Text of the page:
The blurb about the reactors being operated safely was valid. The sailors were already qualified to do that — this was for teaching certification, not operator certification, which is one reason why this is puzzling. The information should have been material they knew. In my qualification there were oral exams as well and I imagine that’s true for this part of the program, so any knowledge deficiencies could have been uncovered.
While my nominal tour of duty was four years (I extended it to better mesh with the start of graduate school and because I was in a not-yet-known-to-be-doomed relationship) these sailors likely had shorter tours, so if this has been going on since 2007, the cheating franchise has changed hands a few times. It’s not clear if all 34 are currently instructors, or if (as I suspect, now that I think about it) this is going to include sailors much closer to their retirement.
There’s an unfortunate habit of thinking that integrity is not ratting out your friends, so it’s quite possible that some sailors are getting away with cheating because their shipmates won’t turn them in. The navy integrity and ethics I am used to always had, somewhere in the foundation, the idea that cutting corners was bad because lives were at risk. If these were indeed sailors at the latter part of the training, then they had been to sea, where your life depends on your shipmates not shirking their duty (this is not hyperbole; mistakes made 400 feet below the surface do not have a margin of error you have when you can open a door and run outside), and why such things are not tolerated. That makes this all the more shocking, and it’s also refreshing to see it being made public rather than some attempted half-assed coverup. (Though a more cynical me might speculate that there is a coverup of a larger problem and these are scapegoats, but despite this scandal I’m not feeling that cynical at the moment) This serves as a warning for anyone tempted in the future that it’s not worth it.
The exhibition marks the 300th anniversary of the Longitude Act, passed in 1714, which established the Longitude Board and offered a vast £20,000 prize to anyone who could solve the problem of measuring longitude at sea. It includes the actual act of parliament, passed in the last weeks before the death of Queen Anne, on display for the first time.
The story of John Harrison, the carpenter and self-taught genius clockmaker who invented a series of ever more accurate clocks and then a cabbage-sized watch that solved the problem, but never got the full prize from the board, inspired Dava Sobel’s bestselling book and film, Longitude.
This is the reason why my job (making atomic clocks — real clocks) is a navy job — precise navigation requires precise time. The transition to GPS hasn’t changed that fact. Poor navigational ability is costly:
In a storm in 1707, when an entire British fleet was driven onto the rocks at Scilly believing they were safely out at sea, more than 1,400 sailors drowned.
Lincoln himself saw the metaphorical opportunities in the cosmos. When he was asked during the Civil War if his faith in the Union was misplaced, he replied with his memory of a Presbyterian deacon he boarded with in 1833. One night, the deacon had knocked on the door, certain that Judgment Day was at hand: The sky seemed to be falling.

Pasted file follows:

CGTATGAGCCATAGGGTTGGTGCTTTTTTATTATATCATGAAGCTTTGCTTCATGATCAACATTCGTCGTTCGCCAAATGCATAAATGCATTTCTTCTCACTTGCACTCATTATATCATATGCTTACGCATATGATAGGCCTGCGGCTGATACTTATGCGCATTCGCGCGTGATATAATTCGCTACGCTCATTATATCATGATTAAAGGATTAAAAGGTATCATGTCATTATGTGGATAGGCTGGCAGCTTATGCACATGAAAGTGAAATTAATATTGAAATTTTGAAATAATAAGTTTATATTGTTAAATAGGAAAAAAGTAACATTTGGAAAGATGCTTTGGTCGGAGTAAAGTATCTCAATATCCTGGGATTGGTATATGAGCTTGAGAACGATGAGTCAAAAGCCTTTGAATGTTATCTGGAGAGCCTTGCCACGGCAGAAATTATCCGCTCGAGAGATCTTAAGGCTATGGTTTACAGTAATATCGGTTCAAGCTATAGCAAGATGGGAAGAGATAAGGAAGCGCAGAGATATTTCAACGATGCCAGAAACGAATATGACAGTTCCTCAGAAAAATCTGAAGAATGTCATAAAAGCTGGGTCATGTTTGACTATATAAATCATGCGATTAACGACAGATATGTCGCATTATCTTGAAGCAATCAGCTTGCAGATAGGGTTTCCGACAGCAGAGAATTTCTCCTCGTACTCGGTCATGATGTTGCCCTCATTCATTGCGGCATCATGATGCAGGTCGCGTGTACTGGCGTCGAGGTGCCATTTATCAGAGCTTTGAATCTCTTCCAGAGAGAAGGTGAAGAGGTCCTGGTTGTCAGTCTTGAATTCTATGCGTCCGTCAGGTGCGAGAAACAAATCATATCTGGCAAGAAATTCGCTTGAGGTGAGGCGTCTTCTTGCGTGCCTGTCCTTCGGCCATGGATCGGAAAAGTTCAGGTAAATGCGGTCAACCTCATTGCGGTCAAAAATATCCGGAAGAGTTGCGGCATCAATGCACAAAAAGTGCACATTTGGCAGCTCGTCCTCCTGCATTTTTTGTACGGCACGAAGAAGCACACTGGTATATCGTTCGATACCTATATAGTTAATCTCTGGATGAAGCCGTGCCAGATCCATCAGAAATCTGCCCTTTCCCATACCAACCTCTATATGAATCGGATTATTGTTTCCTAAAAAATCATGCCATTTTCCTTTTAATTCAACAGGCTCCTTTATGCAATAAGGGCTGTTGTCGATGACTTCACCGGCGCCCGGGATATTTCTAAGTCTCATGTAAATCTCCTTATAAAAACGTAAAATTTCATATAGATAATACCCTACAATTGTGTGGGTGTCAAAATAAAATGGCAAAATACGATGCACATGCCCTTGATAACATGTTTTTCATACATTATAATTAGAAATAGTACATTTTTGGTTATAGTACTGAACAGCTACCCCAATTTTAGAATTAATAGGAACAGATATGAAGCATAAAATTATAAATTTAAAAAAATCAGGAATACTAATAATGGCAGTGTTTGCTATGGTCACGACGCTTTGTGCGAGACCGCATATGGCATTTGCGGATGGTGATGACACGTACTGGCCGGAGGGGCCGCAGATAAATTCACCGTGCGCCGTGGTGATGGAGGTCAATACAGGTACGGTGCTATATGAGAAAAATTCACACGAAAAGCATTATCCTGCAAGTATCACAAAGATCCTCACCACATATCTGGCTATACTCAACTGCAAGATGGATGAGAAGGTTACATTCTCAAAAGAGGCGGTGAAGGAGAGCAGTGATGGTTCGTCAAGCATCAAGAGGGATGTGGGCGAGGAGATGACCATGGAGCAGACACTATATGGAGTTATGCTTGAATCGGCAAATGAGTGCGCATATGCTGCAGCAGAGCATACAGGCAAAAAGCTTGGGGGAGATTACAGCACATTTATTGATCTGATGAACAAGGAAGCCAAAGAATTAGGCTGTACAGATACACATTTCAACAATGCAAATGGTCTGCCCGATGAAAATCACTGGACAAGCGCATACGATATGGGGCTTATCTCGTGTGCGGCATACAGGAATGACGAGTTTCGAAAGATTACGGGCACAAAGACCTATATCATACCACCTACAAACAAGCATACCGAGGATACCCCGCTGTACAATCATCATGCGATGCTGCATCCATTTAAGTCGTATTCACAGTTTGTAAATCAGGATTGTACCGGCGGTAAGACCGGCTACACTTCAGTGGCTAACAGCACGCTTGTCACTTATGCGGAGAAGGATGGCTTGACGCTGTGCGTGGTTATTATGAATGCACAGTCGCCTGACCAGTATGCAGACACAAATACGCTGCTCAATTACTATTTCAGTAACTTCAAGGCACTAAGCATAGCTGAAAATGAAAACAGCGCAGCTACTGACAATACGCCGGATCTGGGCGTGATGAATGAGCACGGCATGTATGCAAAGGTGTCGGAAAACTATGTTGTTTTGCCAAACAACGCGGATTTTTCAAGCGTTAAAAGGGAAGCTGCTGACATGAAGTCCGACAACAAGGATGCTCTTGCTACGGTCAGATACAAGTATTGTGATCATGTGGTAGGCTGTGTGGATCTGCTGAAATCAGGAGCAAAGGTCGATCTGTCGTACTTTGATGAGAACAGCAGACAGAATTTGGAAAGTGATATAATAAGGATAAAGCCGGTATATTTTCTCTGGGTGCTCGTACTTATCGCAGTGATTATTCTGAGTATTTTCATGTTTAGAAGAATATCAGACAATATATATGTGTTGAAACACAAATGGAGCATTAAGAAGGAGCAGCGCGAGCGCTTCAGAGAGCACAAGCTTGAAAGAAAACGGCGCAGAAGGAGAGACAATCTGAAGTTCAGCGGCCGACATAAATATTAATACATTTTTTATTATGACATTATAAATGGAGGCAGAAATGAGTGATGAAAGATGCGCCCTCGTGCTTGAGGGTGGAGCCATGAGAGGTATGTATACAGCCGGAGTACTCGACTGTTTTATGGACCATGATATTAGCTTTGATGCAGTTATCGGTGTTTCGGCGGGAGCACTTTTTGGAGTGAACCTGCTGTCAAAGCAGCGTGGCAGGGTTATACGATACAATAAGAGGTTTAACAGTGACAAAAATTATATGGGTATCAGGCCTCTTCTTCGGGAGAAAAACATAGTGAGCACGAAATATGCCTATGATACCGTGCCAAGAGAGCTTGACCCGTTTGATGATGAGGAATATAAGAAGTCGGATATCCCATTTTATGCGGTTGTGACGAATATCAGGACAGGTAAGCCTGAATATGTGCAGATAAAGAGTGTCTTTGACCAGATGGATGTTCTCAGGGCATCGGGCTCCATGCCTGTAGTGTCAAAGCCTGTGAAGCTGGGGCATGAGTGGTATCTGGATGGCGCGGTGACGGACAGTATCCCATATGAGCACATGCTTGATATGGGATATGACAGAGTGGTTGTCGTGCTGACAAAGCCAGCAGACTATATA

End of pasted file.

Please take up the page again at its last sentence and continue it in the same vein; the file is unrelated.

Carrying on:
Said Lincoln: “I sprang from my bed and rushed to the window and saw the stars falling in great showers; but looking back of them in the heavens I saw the grand old constellations with which I was so well acquainted, fixed and true in their places. Gentlemen, the world did not come to an end then, nor will the Union now.”
It was probably the Leonid meteor shower that had so shaken the deacon.
I was at the ceremony mentioned in the article. Great stories. I don’t think any recent presidents have come a-knockin’, especially now that we’re further away, though Vice President Gore did avail himself of his proximity and visited the nascent clock development lab, and Cheney did make an appearance nearby wielding a giant pair of scissors (but didn’t venture into the more science-y areas)
Another video of the Navy’s railgun (I did an analysis of an earlier test a few years back), which is slated to be tested at sea pretty soon.
The US Naval Observatory was established on Dec 6, 1830, as the Depot of Charts and Instruments under the command of LT Louis Goldsborough. Its function was to maintain, repair and rate navigational instruments and had an annual budget of $330. Its mission expanded in 1842 to include its function as the national observatory, and moved to its current location in 1893. (Back then, it was out in the boondocks and away from the lights of the city.)
Navigational instruments include chronometers, necessary for determining longitude, which is why the Observatory maintains time for the military.
Happy 183rd birthday.
[This blog post was written by a guest columnist, a D-student in freshman physics who will remain anonymous]
It’s pretty obvious it’s not, even accounting for Poe’s law (as applied in this case, one could not tell the difference between a D- student and a professor pretending to be a D- student, were the professor able to avoid succumbing to snark. Or hyping his book.). The misconceptions are very real, though. One of my favorites, much more plausibly true, is the one about heavy boots.
In my teaching days I saw plenty of these. So much so that we once played a game of “GCE Jeopardy!” at a party my housemates and I threw. The answer was given, and one had to name the Gross Conceptual Error (GCE) that would have elicited the response. For example, if the answer in the “mechanics” topic was “It is always conserved”, the proper GCE question would not be energy, since that’s actually conserved. It would be “what is momentum?” Some students would invariably insist that momentum was always conserved, even in the cases where a net force was acting. Which counts as a gross conceptual error.